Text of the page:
In this sequel to Father of the Bride (1950), newly married Kay Dunstan announces that she and her husband are going to have a baby, leaving her father having to come to grips with the fact that he will soon be a granddad.
In 19th century England, captain George Brummell is an upper-class dandy. He has to leave the army after having insulted the crown prince. This gives him the opportunity to start a smear ... See full summary »
Charles returns to Paris to reminisce about the life he led in Paris after it was liberated. He worked on "Stars and Stripes" when he met Marion and Helen. He would marry and be happy ... See full summary »
English dancehall actress Julia Packett hasn't seen her daughter since Susan was a few months old, having given her up to be raised by her respectable and wealthy father William (whom Julia... See full summary »
At Phwitterby-on-Thames, England, a murder has occurred and Philo Holmes and Dr. Watkins are out to investigate it. Seems as if there is a second will and changes have been made in who will... See full summary »
Felix E. Feist
In this sequel to Father of the Bride (1950), Stanley Banks learns that his daughter Kay is going to have a baby. When they get the news everyone except Stanley is overjoyed. His wife and grandmother-to-be Ellie broadcasts it everywhere and all Stan can do is worry about the practical things like how his son-in-law Buckley can afford it. Well, having not long ago paid for the wedding, Stanley has no intention of bearing any of the expenses involved. Buckley's parents and Ellie are overjoyed at the news and virtually take over redecorating the young couple's new house. Crisis and false alarms take over their lives and when the child is born, the only person he doesn't seem to like is Stanley. A walk in the park - and absolute panic when Stanley misplaces his grandson - seems to resolve the situation. Written by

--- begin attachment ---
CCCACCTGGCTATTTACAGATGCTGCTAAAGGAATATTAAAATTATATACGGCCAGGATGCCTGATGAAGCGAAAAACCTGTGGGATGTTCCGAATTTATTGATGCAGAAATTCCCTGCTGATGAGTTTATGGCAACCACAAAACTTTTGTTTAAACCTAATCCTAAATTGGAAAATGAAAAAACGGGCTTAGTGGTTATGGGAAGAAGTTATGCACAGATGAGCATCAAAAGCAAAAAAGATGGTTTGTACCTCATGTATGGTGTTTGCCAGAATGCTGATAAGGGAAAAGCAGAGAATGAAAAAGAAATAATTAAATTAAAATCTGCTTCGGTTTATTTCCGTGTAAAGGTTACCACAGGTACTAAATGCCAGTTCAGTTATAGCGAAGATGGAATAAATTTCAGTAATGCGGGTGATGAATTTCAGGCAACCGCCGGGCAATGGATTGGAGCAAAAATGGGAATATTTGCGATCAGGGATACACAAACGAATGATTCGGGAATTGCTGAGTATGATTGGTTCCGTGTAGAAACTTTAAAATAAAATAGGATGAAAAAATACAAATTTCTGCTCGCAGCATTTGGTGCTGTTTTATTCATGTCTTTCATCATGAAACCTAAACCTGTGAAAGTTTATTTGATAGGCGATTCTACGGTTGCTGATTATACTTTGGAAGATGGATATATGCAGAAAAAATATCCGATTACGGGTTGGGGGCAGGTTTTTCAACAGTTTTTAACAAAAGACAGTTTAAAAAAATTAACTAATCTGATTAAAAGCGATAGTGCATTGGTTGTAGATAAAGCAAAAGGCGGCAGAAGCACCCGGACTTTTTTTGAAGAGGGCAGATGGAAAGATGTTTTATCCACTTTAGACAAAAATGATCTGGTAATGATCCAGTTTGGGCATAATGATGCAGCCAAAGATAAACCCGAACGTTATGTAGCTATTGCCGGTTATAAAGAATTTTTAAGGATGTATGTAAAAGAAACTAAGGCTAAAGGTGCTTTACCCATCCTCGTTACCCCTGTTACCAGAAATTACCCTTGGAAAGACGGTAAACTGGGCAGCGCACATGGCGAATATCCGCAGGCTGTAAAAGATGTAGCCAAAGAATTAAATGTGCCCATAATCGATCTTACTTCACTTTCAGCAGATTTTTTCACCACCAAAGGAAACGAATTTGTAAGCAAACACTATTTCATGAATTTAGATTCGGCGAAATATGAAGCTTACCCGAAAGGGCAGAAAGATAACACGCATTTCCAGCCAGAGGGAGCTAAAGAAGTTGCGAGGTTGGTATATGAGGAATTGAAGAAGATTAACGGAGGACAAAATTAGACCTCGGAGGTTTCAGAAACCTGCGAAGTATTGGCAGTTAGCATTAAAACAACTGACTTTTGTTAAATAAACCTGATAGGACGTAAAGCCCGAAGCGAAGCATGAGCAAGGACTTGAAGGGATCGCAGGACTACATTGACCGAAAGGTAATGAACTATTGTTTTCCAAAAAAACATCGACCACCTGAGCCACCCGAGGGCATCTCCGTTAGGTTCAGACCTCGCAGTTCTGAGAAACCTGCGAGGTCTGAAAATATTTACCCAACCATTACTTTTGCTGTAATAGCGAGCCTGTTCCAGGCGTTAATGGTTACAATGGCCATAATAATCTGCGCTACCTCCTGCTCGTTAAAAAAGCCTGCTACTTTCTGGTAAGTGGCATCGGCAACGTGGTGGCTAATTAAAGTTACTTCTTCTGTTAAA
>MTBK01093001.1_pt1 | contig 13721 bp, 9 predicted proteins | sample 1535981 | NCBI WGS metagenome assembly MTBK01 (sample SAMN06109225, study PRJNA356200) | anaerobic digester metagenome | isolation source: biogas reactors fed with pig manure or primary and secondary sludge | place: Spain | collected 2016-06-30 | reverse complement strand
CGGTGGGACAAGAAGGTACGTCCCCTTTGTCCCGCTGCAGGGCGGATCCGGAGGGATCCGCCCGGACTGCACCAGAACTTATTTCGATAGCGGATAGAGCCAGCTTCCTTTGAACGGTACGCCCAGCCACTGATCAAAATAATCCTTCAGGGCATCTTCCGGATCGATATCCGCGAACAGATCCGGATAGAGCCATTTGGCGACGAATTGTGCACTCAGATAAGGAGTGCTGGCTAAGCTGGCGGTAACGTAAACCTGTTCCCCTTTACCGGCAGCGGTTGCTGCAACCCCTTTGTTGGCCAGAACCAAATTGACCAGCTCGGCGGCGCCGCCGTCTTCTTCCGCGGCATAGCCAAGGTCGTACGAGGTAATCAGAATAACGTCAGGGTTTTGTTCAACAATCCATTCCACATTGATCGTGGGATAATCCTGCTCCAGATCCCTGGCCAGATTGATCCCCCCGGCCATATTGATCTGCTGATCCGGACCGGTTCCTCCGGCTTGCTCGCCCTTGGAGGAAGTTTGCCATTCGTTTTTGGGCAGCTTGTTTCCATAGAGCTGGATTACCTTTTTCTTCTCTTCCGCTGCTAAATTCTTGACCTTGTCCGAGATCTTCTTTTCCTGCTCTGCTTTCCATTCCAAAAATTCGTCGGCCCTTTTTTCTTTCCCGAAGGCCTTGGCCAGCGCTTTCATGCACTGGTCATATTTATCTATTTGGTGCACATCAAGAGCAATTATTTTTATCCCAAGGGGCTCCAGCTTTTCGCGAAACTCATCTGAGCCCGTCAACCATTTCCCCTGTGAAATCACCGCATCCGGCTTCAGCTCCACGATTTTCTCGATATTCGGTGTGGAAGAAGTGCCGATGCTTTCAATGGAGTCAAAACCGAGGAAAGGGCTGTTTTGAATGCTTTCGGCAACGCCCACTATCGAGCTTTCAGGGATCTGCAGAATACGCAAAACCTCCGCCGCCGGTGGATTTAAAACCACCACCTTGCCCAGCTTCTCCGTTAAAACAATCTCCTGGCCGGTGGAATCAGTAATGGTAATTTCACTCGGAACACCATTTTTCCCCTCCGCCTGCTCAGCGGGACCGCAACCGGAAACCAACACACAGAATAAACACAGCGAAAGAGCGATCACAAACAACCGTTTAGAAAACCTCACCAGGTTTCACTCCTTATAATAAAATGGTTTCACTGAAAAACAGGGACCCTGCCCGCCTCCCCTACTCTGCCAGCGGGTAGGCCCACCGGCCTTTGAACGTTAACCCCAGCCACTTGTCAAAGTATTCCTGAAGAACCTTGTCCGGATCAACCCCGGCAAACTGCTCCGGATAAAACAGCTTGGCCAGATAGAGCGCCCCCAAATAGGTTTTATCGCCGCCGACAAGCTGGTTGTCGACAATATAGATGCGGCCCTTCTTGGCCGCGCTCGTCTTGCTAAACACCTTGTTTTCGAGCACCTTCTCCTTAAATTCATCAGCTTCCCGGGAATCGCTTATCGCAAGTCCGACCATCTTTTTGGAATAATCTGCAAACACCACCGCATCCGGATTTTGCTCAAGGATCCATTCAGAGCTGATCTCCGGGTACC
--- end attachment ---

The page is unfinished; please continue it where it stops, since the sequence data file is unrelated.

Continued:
Spencer Tracy blusters around quite nicely in this fluffy sequel to Father of the Bride. It's most interesting to watch as a sort of time capsule, to see the attitudes and quirks of the early 1950s. I love the scene where Liz Taylor describes to her father how her doctor believes in the bizarre new concept of childbirth, wherein the mother is actually conscious during the process, and then she is with her baby as much as possible during the coming days. It's quite funny, then, to the viewer, as Tracy's eyes widen in horror -- and episodes like this pepper the film. It's not a masterpiece, but it's cute, and for fans of the genre, it's just fine.
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